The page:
Persuasive Speech

Final Speech
For this assignment, each student will select a debatable issue of fact, value, or policy and compose and
deliver a speech designed to persuade the audience to support their position on the issue. Students must
use Powerpoint or similar presentation software. You will be evaluated for the organization and clarity of
your thought, the ethicality of your research, the persuasiveness and conviction of your delivery, and the
quality of your images. Speeches must be 6-8 minutes in length and will be penalized for going outside of
these parameters.
Details and Requirements:
 Select a topic of current debate regarding fact, value, or policy that you would like to research and
speak about.
Conduct scholarly research on the speech you have selected toward the composition of your
persuasive speech. Your documented research must include at least four (4) scholarly sourcesacademic books or journals. If you need help evaluating the scholarly quality of your sources, be sure
to ask a research librarian or your instructor.
Drawing from your research, compose and deliver a Persuasive Speech 6-8 minutes in length, in order
to persuade your audience to adhere to your position. The best speeches will be supported by wellwarranted persuasive arguments. They will include appeals to ethos, pathos and logos, testimony and
narrative. And, they will use language artfully and creatively.
Develop a good PowerPoint presentation that utilizes the principles discussed in class and in the book
Presentation Zen (available on reserve at the library). Slides should serve to amplify your ideas. Use
good images and avoid clip art and images that clutter the frame. Minimize text on the slide and focus
on clarity, simplicity, and impact.
Submit, immediately before speaking, a typed, double-spaced, full-sentence outline or manuscript of
your speech with proper citations of your research.
Due Date: Wednesday December 17 (9am-12pm) in SCC Ostermayer Room (201)
Checklist for Final Speech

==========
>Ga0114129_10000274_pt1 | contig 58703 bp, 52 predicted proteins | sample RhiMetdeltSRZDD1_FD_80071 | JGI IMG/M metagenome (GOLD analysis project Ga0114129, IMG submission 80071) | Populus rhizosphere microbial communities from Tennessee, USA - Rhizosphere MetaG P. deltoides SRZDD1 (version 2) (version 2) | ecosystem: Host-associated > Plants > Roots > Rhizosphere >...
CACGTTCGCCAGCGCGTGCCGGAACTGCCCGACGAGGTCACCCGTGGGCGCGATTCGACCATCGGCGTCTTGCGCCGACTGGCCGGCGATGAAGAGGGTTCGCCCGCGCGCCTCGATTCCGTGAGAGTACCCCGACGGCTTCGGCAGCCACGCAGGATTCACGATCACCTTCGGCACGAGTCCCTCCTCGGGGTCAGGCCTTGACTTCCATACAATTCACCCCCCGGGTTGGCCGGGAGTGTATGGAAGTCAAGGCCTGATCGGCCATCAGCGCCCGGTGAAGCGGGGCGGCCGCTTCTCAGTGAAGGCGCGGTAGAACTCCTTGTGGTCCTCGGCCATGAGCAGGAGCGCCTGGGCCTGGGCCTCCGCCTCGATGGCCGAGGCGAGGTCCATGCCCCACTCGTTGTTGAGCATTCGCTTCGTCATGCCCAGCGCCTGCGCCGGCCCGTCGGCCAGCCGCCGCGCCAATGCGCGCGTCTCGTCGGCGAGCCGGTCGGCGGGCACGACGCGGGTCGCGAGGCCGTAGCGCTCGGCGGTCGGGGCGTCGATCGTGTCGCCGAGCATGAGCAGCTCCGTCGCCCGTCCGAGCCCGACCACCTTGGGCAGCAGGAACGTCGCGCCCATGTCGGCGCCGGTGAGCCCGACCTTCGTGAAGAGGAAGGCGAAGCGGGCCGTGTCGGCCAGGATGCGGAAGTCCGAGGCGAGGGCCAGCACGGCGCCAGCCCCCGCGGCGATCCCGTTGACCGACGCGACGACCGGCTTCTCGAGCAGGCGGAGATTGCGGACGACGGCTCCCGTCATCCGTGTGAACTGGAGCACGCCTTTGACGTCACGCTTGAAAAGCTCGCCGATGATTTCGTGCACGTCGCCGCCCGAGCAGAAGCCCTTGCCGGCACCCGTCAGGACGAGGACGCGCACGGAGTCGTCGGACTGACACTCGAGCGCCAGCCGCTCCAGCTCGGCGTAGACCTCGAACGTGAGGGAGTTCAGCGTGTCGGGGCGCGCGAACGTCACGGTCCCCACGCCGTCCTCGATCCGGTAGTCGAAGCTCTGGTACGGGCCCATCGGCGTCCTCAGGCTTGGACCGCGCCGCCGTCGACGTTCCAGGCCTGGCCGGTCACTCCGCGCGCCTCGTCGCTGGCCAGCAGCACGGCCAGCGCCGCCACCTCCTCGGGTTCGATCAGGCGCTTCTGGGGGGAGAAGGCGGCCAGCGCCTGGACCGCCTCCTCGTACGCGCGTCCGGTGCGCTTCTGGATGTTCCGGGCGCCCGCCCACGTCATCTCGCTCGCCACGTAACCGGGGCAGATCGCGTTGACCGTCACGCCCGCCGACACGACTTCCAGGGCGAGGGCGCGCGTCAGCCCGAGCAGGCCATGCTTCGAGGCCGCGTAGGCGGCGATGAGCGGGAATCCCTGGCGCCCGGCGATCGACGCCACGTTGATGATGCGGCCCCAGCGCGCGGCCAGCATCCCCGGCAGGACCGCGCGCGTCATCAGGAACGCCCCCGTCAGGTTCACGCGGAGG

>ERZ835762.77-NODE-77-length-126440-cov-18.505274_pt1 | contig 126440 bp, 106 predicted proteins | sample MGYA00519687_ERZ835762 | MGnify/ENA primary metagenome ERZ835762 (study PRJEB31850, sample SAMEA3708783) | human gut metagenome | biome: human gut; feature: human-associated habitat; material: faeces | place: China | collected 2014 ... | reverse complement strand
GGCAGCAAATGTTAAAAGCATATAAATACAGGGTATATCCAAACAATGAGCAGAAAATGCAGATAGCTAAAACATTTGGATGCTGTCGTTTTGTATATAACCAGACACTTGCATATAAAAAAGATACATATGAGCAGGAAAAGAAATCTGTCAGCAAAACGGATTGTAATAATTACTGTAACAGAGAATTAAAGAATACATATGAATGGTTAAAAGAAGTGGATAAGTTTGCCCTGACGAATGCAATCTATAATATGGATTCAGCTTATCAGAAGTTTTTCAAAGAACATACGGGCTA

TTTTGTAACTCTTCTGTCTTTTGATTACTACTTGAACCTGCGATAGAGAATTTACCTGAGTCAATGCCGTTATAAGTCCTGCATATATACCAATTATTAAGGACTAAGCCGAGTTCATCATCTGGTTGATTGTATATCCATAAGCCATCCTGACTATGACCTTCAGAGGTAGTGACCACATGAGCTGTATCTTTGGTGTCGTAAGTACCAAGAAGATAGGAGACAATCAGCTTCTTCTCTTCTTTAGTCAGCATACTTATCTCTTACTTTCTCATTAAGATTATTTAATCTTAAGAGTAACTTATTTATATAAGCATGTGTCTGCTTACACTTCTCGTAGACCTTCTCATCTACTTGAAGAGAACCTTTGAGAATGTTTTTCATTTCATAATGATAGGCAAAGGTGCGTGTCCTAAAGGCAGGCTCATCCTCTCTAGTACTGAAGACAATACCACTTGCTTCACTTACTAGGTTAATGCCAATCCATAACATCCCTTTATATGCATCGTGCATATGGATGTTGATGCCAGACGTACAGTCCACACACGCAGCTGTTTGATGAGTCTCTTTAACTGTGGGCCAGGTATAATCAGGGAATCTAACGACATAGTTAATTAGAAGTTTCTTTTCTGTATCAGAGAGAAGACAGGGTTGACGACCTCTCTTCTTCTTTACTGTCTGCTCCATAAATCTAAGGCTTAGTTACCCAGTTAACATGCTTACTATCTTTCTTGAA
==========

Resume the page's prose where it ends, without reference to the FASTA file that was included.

Introduction—needs an attention grabber, a reveal of the topic, an ethos statement, and your central
idea. The central idea should have a clear focus on a question of fact, value, or policy.
Facts of the case—tell us what we need to know to get into the speech. Present the information here
in a balanced way. You must clearly explain why the status quo needs to be changed (or maintained).
Main points—phrase each as a mini-thesis statement and/or specific arguments. Do they, in sum,
provide strong grounds for the judgment you want the audience to make?
Support— draw from five areas of support (ethos, pathos, logos, external testimony or data, narrative
life). Select and arrange these with care.
Ethos—in the intro and throughout, you need to establish yourself as balanced, a good judge,
and one who has the audience’s best interests in mind.
Pathos—place your audience in moods and cultivate emotional responses to your words (fear,
hope, pity, anger, envy, friendship, courage).
Logos—Argument- use the "means of persuasion" sheet to develop a diversity of arguments
(arguments by definition, similarity, difference, degree, cause/effect, etc.) Make sure your
arguments collectively have a diversity of warrants.
Testimony—make sure your sources are strong and your arguments are grounded in credible
testimony. When quoting, first tell us the writer’s name and affiliation.
Narrative life— make sure each point has moments that make it come alive through sensory
detail, narration, example, analogy.
Counter argument— consider and refute the opposition's best arguments. You can demonstrate your
balance and good judgment by accepting that their concerns are legitimate but that you have a better
way to address them.
Transitions/arrangement— make sure the main points are well ordered and linked and that they build
to a kind of climax. Where should your best arguments or ideas be placed?
Conclusion— needs to signal the end of the speech, reiterate the main points, amplify and extend the
significance, and leave us with something memorable. This is also a good place to call us to action
Significance—does your speech matter? Is the end or goal of the speech one that the audience can
willingly accept? Does it entail any ethical problems or other issues that, if examined, would make
the speech seem less acceptable?
Choose fonts and backgrounds wisely. Strive for simplicity and clarity. Embrace empty
space. Consider the rule of thirds.
Minimize text on the slide. Consider a handout if your speech has a lot of data to report.
Images should amplify your words. Avoid clip art, animation, complex charts, clutter.
Consider some examples:,,,